Now, like I said, I'm not against paid expansions at all. But I am against the clear cases of gouging player bases for money, like when a developer purposely withholds content from the game's release in order to charge for it later. Generally speaking, as long as the content justifies its cost, I'm okay with paying for it. Patches, in my opinion, should also sprinkle in some additional content, though I think that's just a good way to keep the player-base happy, and not necessarily requisite.

Show me company that struggles financially because they don't charge for expansions, and I bet I can show you a company that mismanaged its finances long beforehand.

Edited, Feb 25th 2010 4:00am by Eske
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#94 Feb 25 2010 at 5:05 AM Rating: Good
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akelah wrote:
Just read this this morning and I had an awful image of FFXIV doing something exactly the same since SE have launched this new Crysta Currency thing.

http://www.massively.com/2010/02/02/star-trek-online-offers-two-new-races-in-online-store/#continued

STO has only launched this month and is carries with it a monthly sub as you probably already know. But now they've done this, I almost bought that game but cancelled when I saw that it was basically a heavilly instanced cluster of bubbles, rather than the expansive space, boldly going adventure they had their spin-doctors spouting.

I'm all for DLC and stores, bot THIS soon? If I was still buying this game I would be so angry with them. Pay all this money to play and be charged more for races that really should have been included from the bloody start. I've also got CO, which is currently broken due to the lag they caused in a not so patchy patch and I'm rather miffed about their recent announcement they are then charging for an expansion, which promises us content in which to level in from 37-40. Content that should be there from the get go since its a grind fest in one area since the only other area available for those levels is...wait for it...broken. Lagmuria is a black hole! People who logged out there can't get back in and are unable to access characters trapped there.

Cryptic/Atari for me are a shady company to start with, but I have to admit since SE announced the Crysta thing, I'm worried.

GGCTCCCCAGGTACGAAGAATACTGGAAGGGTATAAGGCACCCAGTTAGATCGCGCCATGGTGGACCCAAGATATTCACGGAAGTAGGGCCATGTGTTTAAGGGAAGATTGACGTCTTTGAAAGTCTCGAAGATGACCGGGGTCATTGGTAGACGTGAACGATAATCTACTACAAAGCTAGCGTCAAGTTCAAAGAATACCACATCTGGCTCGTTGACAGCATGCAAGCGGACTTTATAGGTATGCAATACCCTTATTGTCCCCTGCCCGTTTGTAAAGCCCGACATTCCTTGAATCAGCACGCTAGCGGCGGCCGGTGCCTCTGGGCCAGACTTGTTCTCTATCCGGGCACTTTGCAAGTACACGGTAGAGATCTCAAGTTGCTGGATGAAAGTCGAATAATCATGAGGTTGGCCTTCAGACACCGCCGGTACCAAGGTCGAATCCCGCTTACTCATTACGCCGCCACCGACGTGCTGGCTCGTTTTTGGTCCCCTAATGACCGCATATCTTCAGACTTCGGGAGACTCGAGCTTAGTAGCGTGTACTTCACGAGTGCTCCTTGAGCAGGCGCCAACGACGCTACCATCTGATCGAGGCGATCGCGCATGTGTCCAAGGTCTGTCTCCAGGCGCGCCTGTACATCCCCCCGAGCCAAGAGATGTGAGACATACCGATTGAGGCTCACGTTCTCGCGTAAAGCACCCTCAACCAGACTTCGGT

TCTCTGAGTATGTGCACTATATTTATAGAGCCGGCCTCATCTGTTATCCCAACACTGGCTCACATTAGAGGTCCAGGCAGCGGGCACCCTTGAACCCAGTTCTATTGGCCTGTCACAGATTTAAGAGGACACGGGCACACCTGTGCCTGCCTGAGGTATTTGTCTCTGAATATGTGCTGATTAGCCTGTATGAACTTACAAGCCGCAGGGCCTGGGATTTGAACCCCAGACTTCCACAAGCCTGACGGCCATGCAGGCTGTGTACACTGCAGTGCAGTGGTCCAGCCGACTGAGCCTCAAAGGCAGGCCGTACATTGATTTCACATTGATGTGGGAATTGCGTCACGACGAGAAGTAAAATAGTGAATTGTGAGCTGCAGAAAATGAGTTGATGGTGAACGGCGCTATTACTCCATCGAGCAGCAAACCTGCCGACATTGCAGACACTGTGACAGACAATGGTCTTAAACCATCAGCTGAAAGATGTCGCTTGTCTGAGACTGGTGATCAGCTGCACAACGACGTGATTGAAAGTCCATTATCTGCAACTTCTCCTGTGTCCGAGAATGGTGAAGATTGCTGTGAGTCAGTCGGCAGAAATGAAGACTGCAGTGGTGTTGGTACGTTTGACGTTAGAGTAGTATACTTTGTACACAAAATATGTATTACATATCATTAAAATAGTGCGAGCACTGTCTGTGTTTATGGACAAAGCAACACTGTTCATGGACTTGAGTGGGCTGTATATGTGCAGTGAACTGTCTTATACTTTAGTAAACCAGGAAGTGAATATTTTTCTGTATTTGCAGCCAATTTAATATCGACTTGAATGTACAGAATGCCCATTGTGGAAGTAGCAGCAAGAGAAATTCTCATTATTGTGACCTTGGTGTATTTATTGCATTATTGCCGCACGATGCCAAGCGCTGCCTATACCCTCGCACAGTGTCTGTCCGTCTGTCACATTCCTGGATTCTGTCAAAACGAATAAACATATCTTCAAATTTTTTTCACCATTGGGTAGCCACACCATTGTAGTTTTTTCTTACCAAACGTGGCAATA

Are we going to be seeing, as well as a monthly sub, micro transaction stores to boot?


You forgot to mention that Cryptic revealed those Two races AFTER the game launch, even though they were supposed be in during the prerelease program. So tough luck if you wanted to roll those races from the get go, you would have to start over to use them. Was that intentional? **** right it was.

Cryptic sure as **** spent a lot of time implementing a DLC system into their account management. Unfortunately it seems they spent more time working on that than actual content.

There definitely is a means to offer a vast array of DLC at the players expense. However, those two races do not significantly alter gameplay at all.

See... that is where I think the line needs to be drawn. It is one thing to offer cosmetic changes, races or even pets as part of a micro-transaction model of revenue. It is an entirely different matter to offer Ships, Weapons and gameplay orientated content to those that are willing to spend the extra money. That is just absolutely asinine.

Paying to play a Federation Klingon race is Ok in my book. If you are just that hot and bothered about making a Worf look-a-like, go nuts. Paying for a uber Purple Deflector shield and going to town in PvP is not cool.

Square seems to be new to this entire method of pulling in extra dollars, but I would imagine that if they really did offer costly DLC that it would things that would not really effect gameplay or balance. For instance MH (Or FFXIV equivalent) items, bikinis, costumes etc etc. Well that is my hope at least. If I see any indication that there is a similar compliment of gear or content in DLC form that rivals or is even remotely similar to what hard working players have to obtain, I am walking in the other direction.